I have only been making tracks since last May, and it came about wholly by accident, or at least it was conspired outside of my conscious awareness. I bought a mini-Korg synthesizer for my son to play around on and encourage him to be more creative. Sadly, however, he has shown no interest in it and I began messing around on it, myself. I made a song and rapped over it and sent it to close friends. I was surprised by the positive feedback I got and how surprised they were that I was able to rap like this. A few did not believe it to be me. So this encouraged me, and I started buying these construction kits and putting some stuff together.
The actual music production side seemed a very long process however, and it was the writing and rapping that was of great interest to me. When I discovered Beat Stars and the beats available there, that was when things really came together. I was also fortunate to discover a mix/master guy, Adam Lewis. He is a UK audio engineer who seems to intuitively know exactly what I am going for and he is fantastic. I usually work with the stems of the beat so he is able to change sounds, alter the volume of individual sounds within the track, and just mix everything together perfectly. I always say that he was the best thing to happen to me last year and I am grateful to the help he has given me in terms of creating these great-sounding productions.
Once I had started making music and getting this positive feedback, I have really thrown myself wholeheartedly into it. It has become an obsession of mine; that is the nature of my character. I have never been able to do things by half measures. Having this type of compulsive, driven personality is both a blessing and a curse; it is the cause of unhealthy addictions, as with my drinking etc., or of healthy creative pursuits. I tend to think of Oscar Wilde, who said “Nothing is worth doing unless it is done to excess.”
I think the most difficult transition into making music is not creating the tracks themselves but learning to identify myself as this Ultra_eko persona. We are, or we become, the people we are first by imagining ourselves to be them. I needed to reimagine myself as a hip-hop artist, a rapper. At first, I lacked confidence and belief; I released my material with an anonymous profile. Then, when I started to receive positive responses, I had a cartoon version of myself drawn up. Using the Ultra_eko name allowed me to distance myself from this hip-hop persona, to see him as a character I was playing, a role I was able to step into.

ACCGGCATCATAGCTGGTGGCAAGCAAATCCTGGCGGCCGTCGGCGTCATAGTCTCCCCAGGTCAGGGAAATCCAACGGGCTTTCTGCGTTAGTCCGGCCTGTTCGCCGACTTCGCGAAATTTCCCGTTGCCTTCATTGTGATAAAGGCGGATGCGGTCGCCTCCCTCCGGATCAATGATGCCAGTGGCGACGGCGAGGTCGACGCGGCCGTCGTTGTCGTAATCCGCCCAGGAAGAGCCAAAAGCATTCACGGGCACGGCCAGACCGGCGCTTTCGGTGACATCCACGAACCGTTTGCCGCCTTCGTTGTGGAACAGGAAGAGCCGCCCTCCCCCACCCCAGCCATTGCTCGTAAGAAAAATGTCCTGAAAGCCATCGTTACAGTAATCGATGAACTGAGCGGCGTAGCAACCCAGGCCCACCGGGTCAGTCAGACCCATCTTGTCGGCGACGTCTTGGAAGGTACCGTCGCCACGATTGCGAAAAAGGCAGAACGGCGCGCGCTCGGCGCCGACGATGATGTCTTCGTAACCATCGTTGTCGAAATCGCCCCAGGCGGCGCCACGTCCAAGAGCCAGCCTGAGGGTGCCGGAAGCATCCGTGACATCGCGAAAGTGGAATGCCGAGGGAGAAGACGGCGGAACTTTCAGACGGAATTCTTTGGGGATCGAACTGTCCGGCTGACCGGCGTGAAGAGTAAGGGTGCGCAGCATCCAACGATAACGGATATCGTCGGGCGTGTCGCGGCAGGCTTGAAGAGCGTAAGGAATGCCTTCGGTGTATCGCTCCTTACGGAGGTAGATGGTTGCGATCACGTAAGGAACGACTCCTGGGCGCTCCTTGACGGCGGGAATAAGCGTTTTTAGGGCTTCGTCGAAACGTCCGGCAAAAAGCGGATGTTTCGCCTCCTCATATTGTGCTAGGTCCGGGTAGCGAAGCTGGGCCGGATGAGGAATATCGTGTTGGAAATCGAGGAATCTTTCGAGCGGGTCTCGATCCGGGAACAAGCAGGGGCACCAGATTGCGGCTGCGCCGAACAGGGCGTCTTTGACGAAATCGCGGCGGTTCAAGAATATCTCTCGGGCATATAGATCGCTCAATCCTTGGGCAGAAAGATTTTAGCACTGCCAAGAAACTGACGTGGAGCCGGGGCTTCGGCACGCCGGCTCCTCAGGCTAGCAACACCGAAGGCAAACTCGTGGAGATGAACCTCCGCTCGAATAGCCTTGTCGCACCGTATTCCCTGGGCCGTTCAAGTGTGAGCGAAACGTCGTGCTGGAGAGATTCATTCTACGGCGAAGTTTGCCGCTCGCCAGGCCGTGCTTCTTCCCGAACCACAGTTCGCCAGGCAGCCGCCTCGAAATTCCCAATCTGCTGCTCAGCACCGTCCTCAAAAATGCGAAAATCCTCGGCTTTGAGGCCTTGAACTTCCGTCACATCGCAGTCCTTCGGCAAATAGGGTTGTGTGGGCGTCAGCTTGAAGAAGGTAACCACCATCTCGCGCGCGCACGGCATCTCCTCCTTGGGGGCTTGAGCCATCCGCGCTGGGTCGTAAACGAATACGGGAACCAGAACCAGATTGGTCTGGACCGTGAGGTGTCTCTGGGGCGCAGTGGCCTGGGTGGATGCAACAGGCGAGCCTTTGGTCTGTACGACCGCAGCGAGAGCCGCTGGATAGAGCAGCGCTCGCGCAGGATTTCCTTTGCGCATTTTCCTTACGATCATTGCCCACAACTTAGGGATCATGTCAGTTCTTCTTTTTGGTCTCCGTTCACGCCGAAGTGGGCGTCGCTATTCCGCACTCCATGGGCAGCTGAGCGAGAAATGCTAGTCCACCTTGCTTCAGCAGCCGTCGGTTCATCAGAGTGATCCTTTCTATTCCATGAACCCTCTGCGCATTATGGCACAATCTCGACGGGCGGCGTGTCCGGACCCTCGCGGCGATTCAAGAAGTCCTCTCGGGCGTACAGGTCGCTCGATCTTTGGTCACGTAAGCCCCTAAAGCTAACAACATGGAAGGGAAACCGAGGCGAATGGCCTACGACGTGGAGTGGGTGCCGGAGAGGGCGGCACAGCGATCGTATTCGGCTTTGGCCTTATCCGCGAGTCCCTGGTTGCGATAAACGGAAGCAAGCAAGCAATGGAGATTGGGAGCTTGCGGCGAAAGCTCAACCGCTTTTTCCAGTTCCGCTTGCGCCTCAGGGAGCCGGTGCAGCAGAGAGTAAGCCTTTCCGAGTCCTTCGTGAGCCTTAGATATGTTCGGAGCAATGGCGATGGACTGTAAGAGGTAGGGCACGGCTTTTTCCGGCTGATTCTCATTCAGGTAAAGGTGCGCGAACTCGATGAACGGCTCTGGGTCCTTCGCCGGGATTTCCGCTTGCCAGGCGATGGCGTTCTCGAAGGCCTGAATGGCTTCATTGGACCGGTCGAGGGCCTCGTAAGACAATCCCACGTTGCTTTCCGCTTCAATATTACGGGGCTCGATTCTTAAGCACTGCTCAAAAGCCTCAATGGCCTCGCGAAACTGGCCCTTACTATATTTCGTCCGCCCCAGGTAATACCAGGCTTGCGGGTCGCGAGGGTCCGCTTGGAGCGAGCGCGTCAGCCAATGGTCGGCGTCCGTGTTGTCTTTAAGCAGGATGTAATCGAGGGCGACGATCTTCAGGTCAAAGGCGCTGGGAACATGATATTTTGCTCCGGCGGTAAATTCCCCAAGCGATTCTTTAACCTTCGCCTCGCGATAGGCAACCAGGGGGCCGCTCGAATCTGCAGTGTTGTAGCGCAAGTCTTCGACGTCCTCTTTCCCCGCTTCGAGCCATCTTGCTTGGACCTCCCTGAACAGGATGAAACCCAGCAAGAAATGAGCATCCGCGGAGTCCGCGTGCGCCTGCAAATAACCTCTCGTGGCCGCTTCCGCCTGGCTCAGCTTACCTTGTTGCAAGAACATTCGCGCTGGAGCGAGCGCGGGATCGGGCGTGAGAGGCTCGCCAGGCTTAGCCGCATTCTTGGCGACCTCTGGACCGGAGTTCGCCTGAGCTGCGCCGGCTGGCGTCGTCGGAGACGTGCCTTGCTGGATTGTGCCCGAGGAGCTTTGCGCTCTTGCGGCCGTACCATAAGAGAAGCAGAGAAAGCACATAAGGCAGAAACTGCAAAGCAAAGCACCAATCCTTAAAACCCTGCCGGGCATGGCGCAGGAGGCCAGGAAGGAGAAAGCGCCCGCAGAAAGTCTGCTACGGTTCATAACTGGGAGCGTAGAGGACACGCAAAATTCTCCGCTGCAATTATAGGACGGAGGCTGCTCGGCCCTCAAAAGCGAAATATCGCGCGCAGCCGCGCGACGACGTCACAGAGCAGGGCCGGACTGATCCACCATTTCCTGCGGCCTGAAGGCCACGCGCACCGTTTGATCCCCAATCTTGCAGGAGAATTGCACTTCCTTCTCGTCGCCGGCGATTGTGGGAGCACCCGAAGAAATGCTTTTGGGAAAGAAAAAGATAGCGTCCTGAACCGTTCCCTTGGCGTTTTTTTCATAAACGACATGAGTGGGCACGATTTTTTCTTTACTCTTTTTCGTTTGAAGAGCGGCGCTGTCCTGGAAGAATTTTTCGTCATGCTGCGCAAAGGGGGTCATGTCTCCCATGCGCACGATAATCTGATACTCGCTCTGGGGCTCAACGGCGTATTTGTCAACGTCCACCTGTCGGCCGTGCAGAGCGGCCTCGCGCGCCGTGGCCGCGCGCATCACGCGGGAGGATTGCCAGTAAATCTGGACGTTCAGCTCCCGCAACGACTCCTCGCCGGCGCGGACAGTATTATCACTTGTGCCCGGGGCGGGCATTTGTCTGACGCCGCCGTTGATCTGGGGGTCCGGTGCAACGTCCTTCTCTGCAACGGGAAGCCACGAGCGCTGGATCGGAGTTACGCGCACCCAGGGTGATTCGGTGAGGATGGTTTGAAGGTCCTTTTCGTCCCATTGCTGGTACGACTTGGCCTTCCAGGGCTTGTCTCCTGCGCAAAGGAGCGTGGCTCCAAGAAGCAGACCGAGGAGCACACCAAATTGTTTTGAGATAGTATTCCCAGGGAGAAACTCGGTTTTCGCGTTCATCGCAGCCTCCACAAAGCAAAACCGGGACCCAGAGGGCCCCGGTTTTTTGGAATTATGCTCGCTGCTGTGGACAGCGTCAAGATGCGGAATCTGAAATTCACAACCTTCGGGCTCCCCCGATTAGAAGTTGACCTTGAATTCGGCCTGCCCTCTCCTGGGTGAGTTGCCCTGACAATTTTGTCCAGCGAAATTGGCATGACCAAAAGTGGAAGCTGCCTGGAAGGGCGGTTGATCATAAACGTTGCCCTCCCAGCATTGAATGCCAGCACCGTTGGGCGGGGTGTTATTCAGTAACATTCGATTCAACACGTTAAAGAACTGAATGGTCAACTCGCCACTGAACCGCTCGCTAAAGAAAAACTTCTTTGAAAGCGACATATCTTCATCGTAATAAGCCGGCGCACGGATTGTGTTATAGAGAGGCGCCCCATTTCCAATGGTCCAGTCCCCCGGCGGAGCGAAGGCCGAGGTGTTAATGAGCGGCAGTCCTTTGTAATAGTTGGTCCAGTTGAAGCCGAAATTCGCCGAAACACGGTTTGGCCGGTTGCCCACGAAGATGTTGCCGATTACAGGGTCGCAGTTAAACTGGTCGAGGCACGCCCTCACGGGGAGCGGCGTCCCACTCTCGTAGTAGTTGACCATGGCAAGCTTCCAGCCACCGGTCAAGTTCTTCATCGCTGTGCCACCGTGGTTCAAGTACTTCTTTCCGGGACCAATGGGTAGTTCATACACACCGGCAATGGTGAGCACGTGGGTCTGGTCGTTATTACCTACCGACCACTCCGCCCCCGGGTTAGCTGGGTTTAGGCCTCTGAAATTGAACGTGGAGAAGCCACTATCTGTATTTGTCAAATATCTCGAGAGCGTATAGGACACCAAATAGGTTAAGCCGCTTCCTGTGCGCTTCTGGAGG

One of the interesting things I have observed about identity during this process, is that we are often the things people believe us to be. So, I started receiving positive feedback, people acted towards me as if I were this hip-hop artist Ultra_eko and so, in turn, I started to believe in it myself; I grew in confidence. After I was interviewed by the Repost Exchange as an artist, I really started to feel the part, and I used real photographs of myself on all my profiles.
I started last year not having any idea that by the end of it I would have released over 20 tracks on Soundcloud and that I would be back deep within the midst of one of the most creative periods of my life. That is not to say it has been without upheaval. My partner has found this change difficult at times, and I have had to drop certain business opportunities in favour of the music, so it has cost me financially. I have given it everything, and those around me have been swept along in the slipstream of this latest obsession; I did think, I did not plan, always carried by a great, great wind.
Your lyrics are deep, complex, intelligent, and personal. How did you develop so quickly as an artist?
That creative temperament and sensibility was already there. For a long time, I had wanted to become a writer, so that transition to being a hip-hop artist was not so difficult. I see myself more of a writer than a musician; the music is one part of the whole production, the song, that I am putting together. I create the idea, I write and perform the lyrics and help to put it together but I am not a musician. I merely choose the music to be used within the track. I really wanted to be a writer and to write novels, but ultimately it was not for me. I think I lacked the patience, and also I came from a very working-class background; I think I really lacked the education and the industry and craft needed to make it. It was always such a struggle to get anyone to actually sit and read a novel I had written; you could count the number of people on one hand and this was after months of painstaking work and thought had gone into it.
In the end I suppose I just grew disheartened by the lack of success. Also, writing prose is hugely time consuming and my first child was just about to be born. I felt as if it were time to let go of that dream, that I had given it a good shot but, ultimately, I had not succeeded. I comforted myself with the idea that I would come back to it at a later stage in life. This is perhaps what has happened with the hip hop, and sooner than I thought. I am able to channel all that creativity, all those ideas, the joy of writing, into producing these tracks and people want to listen, it is enjoyable for them to listen. I feel that this is something I can build and grow and distribute all on my own. I can really express myself as an artist.
The key is finding that audience; finding a group of people who are willing to give their time and support. If I am able to do that, even to a small degree, then that would be extremely humbling. I think in order to do that, I need to create works that resonate with people, that empathize with the pain and suffering they might be going through. I want to tell stories that reflect the journeys people are going through themselves so that they might listen and not feel so alone. It’s not about me talking myself up but trying to reach out and connect with people.
This is what I am aiming for in what I consider will be the second chapter of this musical journey. My next batch of songs will be deeper, more heartfelt, better written, better delivered, better composed and produced. I want to create tracks that really hit people, that move them on deep and emotional levels. I had always written my prose to music played on headphones. It was always the music that moved me emotionally and drove the story I was telling. Now, I have found a way to do that myself; story and sound, language and music, together to express something deep about this human experience.